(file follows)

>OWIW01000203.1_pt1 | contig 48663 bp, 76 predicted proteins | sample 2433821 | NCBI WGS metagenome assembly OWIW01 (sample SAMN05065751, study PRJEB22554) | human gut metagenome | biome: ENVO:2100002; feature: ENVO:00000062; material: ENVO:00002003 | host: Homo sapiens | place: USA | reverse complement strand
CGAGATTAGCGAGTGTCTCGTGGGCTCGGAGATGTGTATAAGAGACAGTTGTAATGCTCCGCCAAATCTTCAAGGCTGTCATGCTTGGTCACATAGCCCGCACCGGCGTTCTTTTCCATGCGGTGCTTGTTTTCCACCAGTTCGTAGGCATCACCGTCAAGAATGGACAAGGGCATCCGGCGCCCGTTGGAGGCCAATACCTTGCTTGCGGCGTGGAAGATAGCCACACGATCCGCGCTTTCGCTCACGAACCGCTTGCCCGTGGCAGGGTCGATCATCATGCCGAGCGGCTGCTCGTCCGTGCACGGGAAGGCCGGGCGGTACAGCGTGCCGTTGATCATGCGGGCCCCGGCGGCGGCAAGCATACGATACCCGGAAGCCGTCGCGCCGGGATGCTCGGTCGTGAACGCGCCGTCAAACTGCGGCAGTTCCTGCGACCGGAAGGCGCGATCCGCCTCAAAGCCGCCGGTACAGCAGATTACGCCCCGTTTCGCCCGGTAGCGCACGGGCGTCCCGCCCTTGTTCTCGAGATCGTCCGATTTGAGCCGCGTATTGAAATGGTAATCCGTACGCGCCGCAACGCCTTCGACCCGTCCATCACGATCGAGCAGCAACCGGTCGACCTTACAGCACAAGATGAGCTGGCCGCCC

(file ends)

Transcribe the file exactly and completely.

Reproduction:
>OWIW01000203.1_pt1 | contig 48663 bp, 76 predicted proteins | sample 2433821 | NCBI WGS metagenome assembly OWIW01 (sample SAMN05065751, study PRJEB22554) | human gut metagenome | biome: ENVO:2100002; feature: ENVO:00000062; material: ENVO:00002003 | host: Homo sapiens | place: USA | reverse complement strand
CGAGATTAGCGAGTGTCTCGTGGGCTCGGAGATGTGTATAAGAGACAGTTGTAATGCTCCGCCAAATCTTCAAGGCTGTCATGCTTGGTCACATAGCCCGCACCGGCGTTCTTTTCCATGCGGTGCTTGTTTTCCACCAGTTCGTAGGCATCACCGTCAAGAATGGACAAGGGCATCCGGCGCCCGTTGGAGGCCAATACCTTGCTTGCGGCGTGGAAGATAGCCACACGATCCGCGCTTTCGCTCACGAACCGCTTGCCCGTGGCAGGGTCGATCATCATGCCGAGCGGCTGCTCGTCCGTGCACGGGAAGGCCGGGCGGTACAGCGTGCCGTTGATCATGCGGGCCCCGGCGGCGGCAAGCATACGATACCCGGAAGCCGTCGCGCCGGGATGCTCGGTCGTGAACGCGCCGTCAAACTGCGGCAGTTCCTGCGACCGGAAGGCGCGATCCGCCTCAAAGCCGCCGGTACAGCAGATTACGCCCCGTTTCGCCCGGTAGCGCACGGGCGTCCCGCCCTTGTTCTCGAGATCGTCCGATTTGAGCCGCGTATTGAAATGGTAATCCGTACGCGCCGCAACGCCTTCGACCCGTCCATCACGATCGAGCAGCAACCGGTCGACCTTACAGCACAAGATGAGCTGGCCGCCC